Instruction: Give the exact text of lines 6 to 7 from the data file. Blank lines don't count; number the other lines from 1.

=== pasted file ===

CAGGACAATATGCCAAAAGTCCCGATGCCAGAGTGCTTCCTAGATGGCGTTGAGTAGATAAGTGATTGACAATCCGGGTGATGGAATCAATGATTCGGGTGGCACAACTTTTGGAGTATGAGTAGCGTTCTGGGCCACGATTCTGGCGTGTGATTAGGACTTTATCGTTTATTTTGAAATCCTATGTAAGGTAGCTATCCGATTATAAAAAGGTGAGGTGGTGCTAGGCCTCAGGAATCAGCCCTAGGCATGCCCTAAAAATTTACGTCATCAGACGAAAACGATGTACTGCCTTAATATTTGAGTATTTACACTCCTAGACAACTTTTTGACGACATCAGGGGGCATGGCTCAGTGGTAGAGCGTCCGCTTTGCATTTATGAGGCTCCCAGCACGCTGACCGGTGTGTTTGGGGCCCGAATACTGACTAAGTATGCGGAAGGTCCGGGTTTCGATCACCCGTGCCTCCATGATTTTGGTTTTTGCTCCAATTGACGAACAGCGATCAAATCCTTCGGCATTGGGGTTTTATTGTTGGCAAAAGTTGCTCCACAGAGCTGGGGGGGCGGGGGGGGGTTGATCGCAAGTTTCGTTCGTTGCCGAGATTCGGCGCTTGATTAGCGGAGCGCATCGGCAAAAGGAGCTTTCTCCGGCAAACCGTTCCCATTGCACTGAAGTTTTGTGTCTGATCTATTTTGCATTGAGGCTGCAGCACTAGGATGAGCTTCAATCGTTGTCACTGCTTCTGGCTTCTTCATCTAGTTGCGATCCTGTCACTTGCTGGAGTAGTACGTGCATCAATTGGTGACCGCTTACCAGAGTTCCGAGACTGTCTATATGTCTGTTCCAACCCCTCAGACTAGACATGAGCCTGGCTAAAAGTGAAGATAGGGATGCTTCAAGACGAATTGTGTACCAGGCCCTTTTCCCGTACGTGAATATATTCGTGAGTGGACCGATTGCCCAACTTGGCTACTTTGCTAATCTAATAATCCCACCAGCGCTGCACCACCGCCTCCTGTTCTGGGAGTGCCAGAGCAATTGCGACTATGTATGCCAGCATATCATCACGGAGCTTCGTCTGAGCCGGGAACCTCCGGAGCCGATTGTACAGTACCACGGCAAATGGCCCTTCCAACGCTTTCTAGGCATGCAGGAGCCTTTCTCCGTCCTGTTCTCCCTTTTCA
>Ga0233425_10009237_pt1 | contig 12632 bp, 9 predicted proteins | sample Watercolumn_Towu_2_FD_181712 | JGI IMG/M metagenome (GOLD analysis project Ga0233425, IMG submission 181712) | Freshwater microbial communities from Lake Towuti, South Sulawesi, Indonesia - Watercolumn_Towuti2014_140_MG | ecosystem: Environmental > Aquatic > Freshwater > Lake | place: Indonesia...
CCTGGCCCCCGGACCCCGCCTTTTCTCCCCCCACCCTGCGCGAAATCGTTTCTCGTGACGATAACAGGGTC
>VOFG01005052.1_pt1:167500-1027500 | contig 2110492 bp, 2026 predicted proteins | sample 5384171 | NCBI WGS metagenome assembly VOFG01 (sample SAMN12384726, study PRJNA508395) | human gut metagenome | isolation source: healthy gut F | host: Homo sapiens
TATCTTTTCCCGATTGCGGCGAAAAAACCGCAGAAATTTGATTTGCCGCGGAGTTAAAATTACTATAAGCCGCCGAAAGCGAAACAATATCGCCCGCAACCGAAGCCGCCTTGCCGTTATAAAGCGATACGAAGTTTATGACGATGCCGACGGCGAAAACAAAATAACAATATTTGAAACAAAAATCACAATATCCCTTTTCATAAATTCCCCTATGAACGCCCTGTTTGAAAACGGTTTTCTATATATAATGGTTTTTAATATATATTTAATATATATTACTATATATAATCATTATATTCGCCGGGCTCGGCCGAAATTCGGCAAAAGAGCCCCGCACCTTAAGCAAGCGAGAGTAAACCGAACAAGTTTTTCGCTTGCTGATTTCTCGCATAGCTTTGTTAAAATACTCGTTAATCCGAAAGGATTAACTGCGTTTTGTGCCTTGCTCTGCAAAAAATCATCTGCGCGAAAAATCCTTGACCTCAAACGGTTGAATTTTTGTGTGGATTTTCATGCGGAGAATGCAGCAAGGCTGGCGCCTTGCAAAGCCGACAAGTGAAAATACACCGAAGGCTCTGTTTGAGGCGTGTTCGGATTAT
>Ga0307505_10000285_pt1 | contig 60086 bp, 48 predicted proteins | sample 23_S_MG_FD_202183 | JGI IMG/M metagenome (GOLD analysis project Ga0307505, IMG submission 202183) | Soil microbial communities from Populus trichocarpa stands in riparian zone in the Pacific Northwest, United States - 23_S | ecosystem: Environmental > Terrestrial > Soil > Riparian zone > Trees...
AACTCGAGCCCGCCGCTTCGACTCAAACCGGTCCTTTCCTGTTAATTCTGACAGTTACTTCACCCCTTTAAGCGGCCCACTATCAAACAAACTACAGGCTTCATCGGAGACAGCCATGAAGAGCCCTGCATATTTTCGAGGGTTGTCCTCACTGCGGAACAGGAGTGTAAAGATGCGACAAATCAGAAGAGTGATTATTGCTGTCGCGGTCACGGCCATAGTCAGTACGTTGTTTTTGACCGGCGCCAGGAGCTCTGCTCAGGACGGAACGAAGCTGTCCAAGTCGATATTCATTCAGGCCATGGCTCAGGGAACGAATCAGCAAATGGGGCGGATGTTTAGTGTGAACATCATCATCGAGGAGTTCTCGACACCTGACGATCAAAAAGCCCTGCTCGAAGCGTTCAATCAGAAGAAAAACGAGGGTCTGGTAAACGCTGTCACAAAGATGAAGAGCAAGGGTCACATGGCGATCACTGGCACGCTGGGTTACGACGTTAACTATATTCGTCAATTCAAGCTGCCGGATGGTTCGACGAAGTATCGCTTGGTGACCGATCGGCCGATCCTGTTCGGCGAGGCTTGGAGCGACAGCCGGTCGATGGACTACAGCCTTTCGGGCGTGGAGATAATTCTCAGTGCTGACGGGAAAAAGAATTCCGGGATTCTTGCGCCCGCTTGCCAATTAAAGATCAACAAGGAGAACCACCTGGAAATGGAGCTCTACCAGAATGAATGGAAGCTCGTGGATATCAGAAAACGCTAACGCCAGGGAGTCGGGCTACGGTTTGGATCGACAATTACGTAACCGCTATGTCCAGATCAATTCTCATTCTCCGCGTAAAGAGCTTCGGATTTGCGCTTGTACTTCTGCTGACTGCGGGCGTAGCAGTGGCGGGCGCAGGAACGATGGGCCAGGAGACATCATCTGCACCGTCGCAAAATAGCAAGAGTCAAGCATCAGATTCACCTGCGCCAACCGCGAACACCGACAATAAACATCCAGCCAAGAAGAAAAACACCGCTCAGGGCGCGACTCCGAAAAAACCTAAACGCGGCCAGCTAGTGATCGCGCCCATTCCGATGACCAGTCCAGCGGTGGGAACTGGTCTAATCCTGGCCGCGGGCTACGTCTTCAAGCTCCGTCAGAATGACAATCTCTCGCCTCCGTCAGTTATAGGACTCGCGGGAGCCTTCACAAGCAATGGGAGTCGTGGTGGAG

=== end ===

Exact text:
>Ga0307505_10000285_pt1 | contig 60086 bp, 48 predicted proteins | sample 23_S_MG_FD_202183 | JGI IMG/M metagenome (GOLD analysis project Ga0307505, IMG submission 202183) | Soil microbial communities from Populus trichocarpa stands in riparian zone in the Pacific Northwest, United States - 23_S | ecosystem: Environmental > Terrestrial > Soil > Riparian zone > Trees...
AACTCGAGCCCGCCGCTTCGACTCAAACCGGTCCTTTCCTGTTAATTCTGACAGTTACTTCACCCCTTTAAGCGGCCCACTATCAAACAAACTACAGGCTTCATCGGAGACAGCCATGAAGAGCCCTGCATATTTTCGAGGGTTGTCCTCACTGCGGAACAGGAGTGTAAAGATGCGACAAATCAGAAGAGTGATTATTGCTGTCGCGGTCACGGCCATAGTCAGTACGTTGTTTTTGACCGGCGCCAGGAGCTCTGCTCAGGACGGAACGAAGCTGTCCAAGTCGATATTCATTCAGGCCATGGCTCAGGGAACGAATCAGCAAATGGGGCGGATGTTTAGTGTGAACATCATCATCGAGGAGTTCTCGACACCTGACGATCAAAAAGCCCTGCTCGAAGCGTTCAATCAGAAGAAAAACGAGGGTCTGGTAAACGCTGTCACAAAGATGAAGAGCAAGGGTCACATGGCGATCACTGGCACGCTGGGTTACGACGTTAACTATATTCGTCAATTCAAGCTGCCGGATGGTTCGACGAAGTATCGCTTGGTGACCGATCGGCCGATCCTGTTCGGCGAGGCTTGGAGCGACAGCCGGTCGATGGACTACAGCCTTTCGGGCGTGGAGATAATTCTCAGTGCTGACGGGAAAAAGAATTCCGGGATTCTTGCGCCCGCTTGCCAATTAAAGATCAACAAGGAGAACCACCTGGAAATGGAGCTCTACCAGAATGAATGGAAGCTCGTGGATATCAGAAAACGCTAACGCCAGGGAGTCGGGCTACGGTTTGGATCGACAATTACGTAACCGCTATGTCCAGATCAATTCTCATTCTCCGCGTAAAGAGCTTCGGATTTGCGCTTGTACTTCTGCTGACTGCGGGCGTAGCAGTGGCGGGCGCAGGAACGATGGGCCAGGAGACATCATCTGCACCGTCGCAAAATAGCAAGAGTCAAGCATCAGATTCACCTGCGCCAACCGCGAACACCGACAATAAACATCCAGCCAAGAAGAAAAACACCGCTCAGGGCGCGACTCCGAAAAAACCTAAACGCGGCCAGCTAGTGATCGCGCCCATTCCGATGACCAGTCCAGCGGTGGGAACTGGTCTAATCCTGGCCGCGGGCTACGTCTTCAAGCTCCGTCAGAATGACAATCTCTCGCCTCCGTCAGTTATAGGACTCGCGGGAGCCTTCACAAGCAATGGGAGTCGTGGTGGAG